If ever there was a destination with magnetic charm, San Francisco is it. This inviting, seaside city, which John Steinbeck described as “a golden handcuff with the key thrown away,” captures the best foods, cutting edge music, captivating theatre and quirky politics the rest of the world has to offer. No matter how out-of-the-box, outrageous, new or time-honoured, San Francisco demands that the best raw materials be brought to her, and she graciously returns them in the form of world-class cuisine, arts and culture. The postcard-perfect scenery provides the backdrop.
There is much to explore and never enough time. The locals skip over the occasional rattle from an earthquake and jump right to the sights and sounds of the city's small neighbourhoods built in, on and between 11 majestic hills. And San Francisco is a large collection of diverse neighbourhoods: North Beach is the city's original Little Italy; the seed for Flower Power and the Summer of Love was planted in unconventional Haight-Ashbury; Chinatown's backstreets are home to temples and authentic markets; the urban greenery of Golden Gate Park with more than one million trees, lakes, gardens, fountains, waterfalls, playgrounds and a herd of bison. There is much that is instantly recognizable ““ the Golden Gate Bridge, Alcatraz, Fisherman's Wharf ““ but the city is also filled with lesser-known gems, just waiting to be explored.
UNCOVER THE LESSER-KNOWN
In the heart of Golden Gate Park is the LEED-certified California Academy of Sciences, an aquarium, planetarium, natural history museum, colony of penguins and four-storey rainforest canopy all rolled under one roof (the only place on the planet where this happens). The closest tropical forest is thousands of kilometres away, but inside this enormous glass bubble sprouts the rainforests of Borneo, Madagascar, Costa Rica and the Amazon. Blue-and-yellow macaws cling to the branches of giant mahogany and palm trees. Longwing butterflies in every colour and size imaginable flit from one tropical flower to the next. Feeding stations with slices of orange and sugar water attract them in groups of riotous, intermingling hues. The super-sized rainforest vegetation needs light and humidity to survive ““ the domed skylights and metal halide lights help maintain the natural balance. A custom designed misting system keeps the humidity above 75 per cent while a platoon of botanists and scientists work behind the scenes of what is the largest spherical living rainforest in the world.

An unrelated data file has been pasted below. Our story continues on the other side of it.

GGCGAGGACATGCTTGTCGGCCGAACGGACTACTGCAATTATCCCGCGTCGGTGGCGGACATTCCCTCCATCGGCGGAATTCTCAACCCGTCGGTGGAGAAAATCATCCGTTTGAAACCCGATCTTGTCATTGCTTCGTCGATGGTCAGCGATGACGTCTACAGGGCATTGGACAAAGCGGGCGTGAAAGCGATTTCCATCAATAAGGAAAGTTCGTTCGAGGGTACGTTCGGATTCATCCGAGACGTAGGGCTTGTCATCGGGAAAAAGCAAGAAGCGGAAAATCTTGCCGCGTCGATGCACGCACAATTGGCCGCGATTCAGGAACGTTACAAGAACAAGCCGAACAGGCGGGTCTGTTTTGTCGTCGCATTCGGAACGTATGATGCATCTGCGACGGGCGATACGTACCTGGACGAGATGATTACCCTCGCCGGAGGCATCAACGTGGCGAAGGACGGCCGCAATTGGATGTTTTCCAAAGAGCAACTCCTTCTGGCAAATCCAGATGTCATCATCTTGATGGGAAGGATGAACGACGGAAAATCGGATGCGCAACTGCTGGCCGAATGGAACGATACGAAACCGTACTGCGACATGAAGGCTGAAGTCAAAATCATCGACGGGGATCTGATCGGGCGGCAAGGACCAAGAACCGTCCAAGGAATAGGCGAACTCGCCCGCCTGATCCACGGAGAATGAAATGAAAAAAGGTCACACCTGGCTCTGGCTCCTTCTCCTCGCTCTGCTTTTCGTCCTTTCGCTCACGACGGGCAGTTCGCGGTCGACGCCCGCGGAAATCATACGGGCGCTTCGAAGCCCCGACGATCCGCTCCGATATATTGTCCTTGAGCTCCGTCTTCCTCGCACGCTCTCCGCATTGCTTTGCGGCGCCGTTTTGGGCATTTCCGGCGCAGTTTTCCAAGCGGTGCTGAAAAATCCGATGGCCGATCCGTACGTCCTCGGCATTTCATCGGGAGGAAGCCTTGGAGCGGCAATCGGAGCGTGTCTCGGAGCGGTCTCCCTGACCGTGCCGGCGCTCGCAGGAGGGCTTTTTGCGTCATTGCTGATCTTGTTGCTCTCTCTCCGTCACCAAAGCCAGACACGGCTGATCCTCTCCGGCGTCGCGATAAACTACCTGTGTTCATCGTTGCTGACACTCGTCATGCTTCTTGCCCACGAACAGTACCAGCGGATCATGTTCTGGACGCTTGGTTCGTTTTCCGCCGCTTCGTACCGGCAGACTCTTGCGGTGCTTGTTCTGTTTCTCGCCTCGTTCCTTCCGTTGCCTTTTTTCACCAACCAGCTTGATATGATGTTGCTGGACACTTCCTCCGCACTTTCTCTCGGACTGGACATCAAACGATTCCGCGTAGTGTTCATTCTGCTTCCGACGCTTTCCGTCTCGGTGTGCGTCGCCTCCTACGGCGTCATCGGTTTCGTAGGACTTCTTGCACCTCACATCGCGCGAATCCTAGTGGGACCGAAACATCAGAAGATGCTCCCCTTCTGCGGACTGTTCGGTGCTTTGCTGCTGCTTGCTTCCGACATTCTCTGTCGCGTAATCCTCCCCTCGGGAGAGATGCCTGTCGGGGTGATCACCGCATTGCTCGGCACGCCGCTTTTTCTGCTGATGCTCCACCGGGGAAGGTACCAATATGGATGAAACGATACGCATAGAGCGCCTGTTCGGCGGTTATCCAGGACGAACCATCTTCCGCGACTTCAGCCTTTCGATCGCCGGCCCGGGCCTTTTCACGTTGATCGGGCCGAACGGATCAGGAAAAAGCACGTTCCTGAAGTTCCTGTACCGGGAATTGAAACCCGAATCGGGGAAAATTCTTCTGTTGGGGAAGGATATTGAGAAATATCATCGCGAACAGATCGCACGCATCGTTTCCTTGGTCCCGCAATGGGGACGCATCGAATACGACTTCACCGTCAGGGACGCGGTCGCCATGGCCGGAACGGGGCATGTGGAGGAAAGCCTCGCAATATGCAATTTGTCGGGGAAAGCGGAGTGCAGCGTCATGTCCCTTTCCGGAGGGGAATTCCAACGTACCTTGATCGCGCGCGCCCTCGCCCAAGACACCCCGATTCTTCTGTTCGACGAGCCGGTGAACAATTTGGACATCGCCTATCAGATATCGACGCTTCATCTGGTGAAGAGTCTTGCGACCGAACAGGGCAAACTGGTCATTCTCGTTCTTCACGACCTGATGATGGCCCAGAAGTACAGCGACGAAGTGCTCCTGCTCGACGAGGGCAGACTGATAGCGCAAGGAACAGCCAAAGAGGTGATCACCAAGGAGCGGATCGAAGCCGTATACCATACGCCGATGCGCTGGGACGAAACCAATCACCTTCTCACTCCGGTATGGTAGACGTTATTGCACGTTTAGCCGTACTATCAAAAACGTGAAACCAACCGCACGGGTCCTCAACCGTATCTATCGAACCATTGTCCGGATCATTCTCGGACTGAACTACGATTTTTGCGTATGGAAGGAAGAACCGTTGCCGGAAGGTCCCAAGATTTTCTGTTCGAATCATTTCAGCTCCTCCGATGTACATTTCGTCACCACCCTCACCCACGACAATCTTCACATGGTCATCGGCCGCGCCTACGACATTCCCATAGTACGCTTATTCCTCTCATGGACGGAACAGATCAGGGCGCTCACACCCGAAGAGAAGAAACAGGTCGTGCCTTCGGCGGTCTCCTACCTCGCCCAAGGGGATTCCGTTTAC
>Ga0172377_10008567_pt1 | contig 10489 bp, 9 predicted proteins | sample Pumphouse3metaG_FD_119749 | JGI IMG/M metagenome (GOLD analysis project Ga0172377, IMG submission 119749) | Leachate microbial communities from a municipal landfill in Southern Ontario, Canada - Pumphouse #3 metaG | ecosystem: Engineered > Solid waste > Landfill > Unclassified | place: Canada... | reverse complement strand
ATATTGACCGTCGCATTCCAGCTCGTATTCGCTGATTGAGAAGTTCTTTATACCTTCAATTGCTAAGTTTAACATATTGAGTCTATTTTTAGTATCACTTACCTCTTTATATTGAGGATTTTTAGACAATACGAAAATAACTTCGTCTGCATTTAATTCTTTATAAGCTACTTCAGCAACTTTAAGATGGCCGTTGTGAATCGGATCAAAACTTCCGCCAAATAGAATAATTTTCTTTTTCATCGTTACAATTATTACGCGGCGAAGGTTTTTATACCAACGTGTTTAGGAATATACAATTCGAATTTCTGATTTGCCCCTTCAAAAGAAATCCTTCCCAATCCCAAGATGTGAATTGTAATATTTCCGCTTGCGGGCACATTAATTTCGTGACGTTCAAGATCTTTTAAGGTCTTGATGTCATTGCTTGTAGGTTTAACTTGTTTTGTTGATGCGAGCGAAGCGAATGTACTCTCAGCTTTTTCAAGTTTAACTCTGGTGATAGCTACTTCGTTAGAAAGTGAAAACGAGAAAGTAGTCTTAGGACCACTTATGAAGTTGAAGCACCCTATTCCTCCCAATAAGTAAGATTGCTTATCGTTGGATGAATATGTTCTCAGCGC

Often overlooked, the city's small Cable Car Museum provides an underground glimpse at how the world-famous cable cars make it up and down those incredibly steep hills. Massive wheels and thick, steel cables supported by hundreds of small pulleys are running constantly under the city streets, while the above-ground cars themselves have no motors. They move by gripping onto the continuously moving cable and being pulled along.
Everyone wants to hop a boat cruise to The Rock, where the remains of the federal penitentiary on Alcatraz Island (a National Parks Service site) once housed some of America's most notorious criminals including Al Capone and the Birdman of Alcatraz.
BEYOND THE BAY
No visit to the City by the Bay is complete without venturing along the stunning coastline of Central California. A journey that begins with urban energy easily stretches into one of the most scenic road trips in North America. Drivers who take their time eschew the interstate and latch onto the sinuous Highway No. 1 that wiggles its way south from San Francisco, through the trendy communities of Monterey and Carmel and onto the spectacular coastal stretch known as Big Sur.
This narrow highway is the stuff road trip dreams are made of ““ a shoreline blacktop that winds past stunning beaches, precipitous cliffs, small towns and magnificent stands of old-growth redwoods. From San Francisco to Monterey Bay, the road dips, twists and gently meanders, tossing in a few hills as a portent of what lies ahead.
Just outside Monterey, the Salinas Valley is an agricultural powerhouse, immortalized in the novels of John Steinbeck, who captured the tales of 1940s migrant workers streaming in from Dust Bowl states to pick and pack the produce. Locals call the region “the salad bowl of the world” ““ fresh avocados, artichokes, strawberries and pistachios can be bought at every roadside farm stand.